At the start of this article I posited that there is a 3D printer in your future. Despite the truth of the saying that a 3D printer is not a tool, it is a hobby, they have immense usefulness. After having a printer at home for many months, I decided that I needed one at my vacation home for over the holidays. I had become used to the notion of thinking of something useful and then having the ability to find or design it, and hold it in my hand shortly thereafter. Online there is a vast collection of free things that can be printed easily. If you have never looked at Thingiverse.com, I suggest you do. Thousands of people have submitted their designs for everything imaginable, so that you or I can simply download them for free and print them.
It is true that the first thing you print with a 3D printer is new or improved parts for it. However, there are many other applications. When it hits you that you can get exactly what you need with out going to the store – it is a revelation. Or even more importantly, you can get something you could never find in any store. Here are few of the things I printed in the last few weeks, while out of town.
I own three printers. The first was the Micro3D – it was a Kickstarter that cost around $300. I bought it without knowing a lot about 3D printing. While I can say it works, it has many faults. But, remember it is just $300. It is a closed design that made many trade-offs to hold down costs. Most higher quality 3D printers use stepper motors – NEMA being the favored brand. The Micro3D uses low cost motors with a small gear to lower the shaft rotation rate. They also built their own print head. There are lots of print heads on other printers that have evolved into open standards – not unlike open source software. These have matured to work really well and replacement parts, upgrades, and problem solutions are readily available. With the Micro3D you have to live with their design, as is. There are other cost cutting measures in their design like the way the heater coil is used as the thermal sensor – requiring factory recalibration of the firmware when it needs to be replaced. Lastly it compensates for a range of design issues by running at a snail’s pace, making it frustrating when you build larger things.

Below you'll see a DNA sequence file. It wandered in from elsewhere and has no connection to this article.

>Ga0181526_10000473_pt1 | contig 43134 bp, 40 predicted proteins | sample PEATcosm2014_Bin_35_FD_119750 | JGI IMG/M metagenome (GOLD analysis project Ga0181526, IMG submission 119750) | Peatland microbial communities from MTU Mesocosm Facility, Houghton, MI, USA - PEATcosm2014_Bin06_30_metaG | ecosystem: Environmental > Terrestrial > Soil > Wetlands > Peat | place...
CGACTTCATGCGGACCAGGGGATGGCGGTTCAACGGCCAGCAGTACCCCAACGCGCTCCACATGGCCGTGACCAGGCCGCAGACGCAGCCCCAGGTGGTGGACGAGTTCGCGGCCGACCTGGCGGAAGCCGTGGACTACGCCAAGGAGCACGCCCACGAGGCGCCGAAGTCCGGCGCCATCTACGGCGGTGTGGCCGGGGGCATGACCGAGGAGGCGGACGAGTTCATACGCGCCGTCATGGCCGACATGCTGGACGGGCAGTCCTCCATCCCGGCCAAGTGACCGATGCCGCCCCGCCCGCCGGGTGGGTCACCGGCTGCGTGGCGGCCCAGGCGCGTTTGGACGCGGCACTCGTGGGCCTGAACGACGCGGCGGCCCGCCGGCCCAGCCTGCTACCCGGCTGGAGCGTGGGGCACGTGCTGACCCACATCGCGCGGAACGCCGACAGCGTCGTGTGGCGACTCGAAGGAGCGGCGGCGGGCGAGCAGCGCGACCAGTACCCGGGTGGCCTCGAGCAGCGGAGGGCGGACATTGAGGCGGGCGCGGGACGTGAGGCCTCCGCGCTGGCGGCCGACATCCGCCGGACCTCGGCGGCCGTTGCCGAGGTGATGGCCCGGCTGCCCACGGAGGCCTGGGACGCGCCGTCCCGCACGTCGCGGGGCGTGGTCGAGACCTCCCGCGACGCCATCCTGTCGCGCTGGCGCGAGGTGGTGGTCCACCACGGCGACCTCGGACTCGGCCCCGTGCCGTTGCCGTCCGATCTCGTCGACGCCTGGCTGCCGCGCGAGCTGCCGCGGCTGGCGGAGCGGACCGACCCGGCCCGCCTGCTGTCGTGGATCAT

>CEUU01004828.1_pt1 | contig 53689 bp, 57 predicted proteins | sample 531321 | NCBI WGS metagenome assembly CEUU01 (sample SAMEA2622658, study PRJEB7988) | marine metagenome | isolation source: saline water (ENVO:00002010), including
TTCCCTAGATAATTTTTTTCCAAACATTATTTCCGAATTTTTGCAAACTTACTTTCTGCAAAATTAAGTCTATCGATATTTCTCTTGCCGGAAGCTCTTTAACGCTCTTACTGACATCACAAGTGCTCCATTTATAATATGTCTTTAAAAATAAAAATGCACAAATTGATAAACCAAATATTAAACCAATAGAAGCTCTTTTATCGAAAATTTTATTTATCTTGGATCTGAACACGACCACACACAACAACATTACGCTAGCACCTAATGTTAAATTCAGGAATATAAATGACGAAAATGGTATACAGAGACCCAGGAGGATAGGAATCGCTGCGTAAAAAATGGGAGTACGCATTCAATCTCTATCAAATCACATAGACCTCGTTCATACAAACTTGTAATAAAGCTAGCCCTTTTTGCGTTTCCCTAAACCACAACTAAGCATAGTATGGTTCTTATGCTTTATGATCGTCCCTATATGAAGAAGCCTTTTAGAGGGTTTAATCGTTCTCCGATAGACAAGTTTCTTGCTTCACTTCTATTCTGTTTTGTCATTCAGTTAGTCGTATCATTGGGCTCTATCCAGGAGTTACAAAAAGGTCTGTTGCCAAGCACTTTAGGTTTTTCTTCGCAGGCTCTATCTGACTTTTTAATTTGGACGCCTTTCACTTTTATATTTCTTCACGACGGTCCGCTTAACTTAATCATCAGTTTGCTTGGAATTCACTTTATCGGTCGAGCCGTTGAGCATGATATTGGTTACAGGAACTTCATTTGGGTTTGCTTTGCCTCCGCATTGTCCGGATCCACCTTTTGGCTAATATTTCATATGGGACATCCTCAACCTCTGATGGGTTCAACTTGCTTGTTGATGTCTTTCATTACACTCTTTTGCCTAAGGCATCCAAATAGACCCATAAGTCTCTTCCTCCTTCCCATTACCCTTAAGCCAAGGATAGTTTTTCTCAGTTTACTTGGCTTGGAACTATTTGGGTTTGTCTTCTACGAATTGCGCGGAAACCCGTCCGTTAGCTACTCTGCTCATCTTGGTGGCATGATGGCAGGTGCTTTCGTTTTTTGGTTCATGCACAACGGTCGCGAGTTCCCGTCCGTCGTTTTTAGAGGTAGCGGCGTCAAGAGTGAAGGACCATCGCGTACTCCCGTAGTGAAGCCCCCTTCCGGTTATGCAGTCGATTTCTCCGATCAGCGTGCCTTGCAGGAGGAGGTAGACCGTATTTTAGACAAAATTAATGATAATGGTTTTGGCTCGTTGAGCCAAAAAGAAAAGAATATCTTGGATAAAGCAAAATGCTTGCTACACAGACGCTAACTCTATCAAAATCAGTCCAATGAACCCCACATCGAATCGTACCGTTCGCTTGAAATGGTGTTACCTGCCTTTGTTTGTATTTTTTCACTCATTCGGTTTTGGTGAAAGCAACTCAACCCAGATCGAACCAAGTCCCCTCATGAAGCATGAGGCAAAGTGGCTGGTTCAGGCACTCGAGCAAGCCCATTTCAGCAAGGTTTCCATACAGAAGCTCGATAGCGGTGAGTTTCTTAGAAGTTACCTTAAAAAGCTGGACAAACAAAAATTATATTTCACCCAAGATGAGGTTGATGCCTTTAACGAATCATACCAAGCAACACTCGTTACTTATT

My next printer is the FlashForge Creator Pro. Compared to the Micro3D, it is a serious piece of hardware. It performs really well and has required very little fussing. It is based on the open source design of the Replicator Makerbot, which means that advice, parts and upgrades are readily available. In fact, the FlashForge already comes with a number of community enhancements to the original design. It costs around $1200 on Amazon and prints at a much higher quality, size, speed and reliability than the Micro3D. Of course there is still some fussing with bed leveling and a few things you’ll want to do to make it work better. But it was up and running very quickly.
For my vacation home I went back to the low-end price range, but this time bought another printer based on an open source design. I bought the Wanhao i3, based on the Prusa i3. Actually I bought a re-labled version from Monoprice.com – called the Maker Select. It took a number of upgrades – most of them downloaded from Thingiverse.com – to get the best results. Also there are a few somewhat tricky things about keeping it calibrated. But there is an active Google group where advice can be gathered. When it is calibrated it prints as well as the FlashForge. For $350 with free shipping I cannot complain.
There is one model by Zortrax, the M200, that claims the highest ease of use and the least hassles for people who not not want a 3D printer hobby. At $1900 it is not the cheapest, but also by no means the most expensive. It requires their proprietary software and filaments. It also has a slightly cumbersome procedure for running prints. However, it is apparently the best no hassle printer available at the consumer level. Remember when the Apple II came out and was only available as a finished product and all the tinkerers said it was “too expensive” and not easily upgradable? Well, stay tuned to this one.
I’d have to say that I “need” a 3D printer. Yes, I am an early adopter and I really cannot make a financial justification for owning one, let alone three. But just like the personal computer, prices will come down and the technology will improve dramatically. I cannot say if it will be in 5 years or 10 years, but your 3D printer will be there sitting on your counter next to the tool box (or coffee maker) sooner than you might think.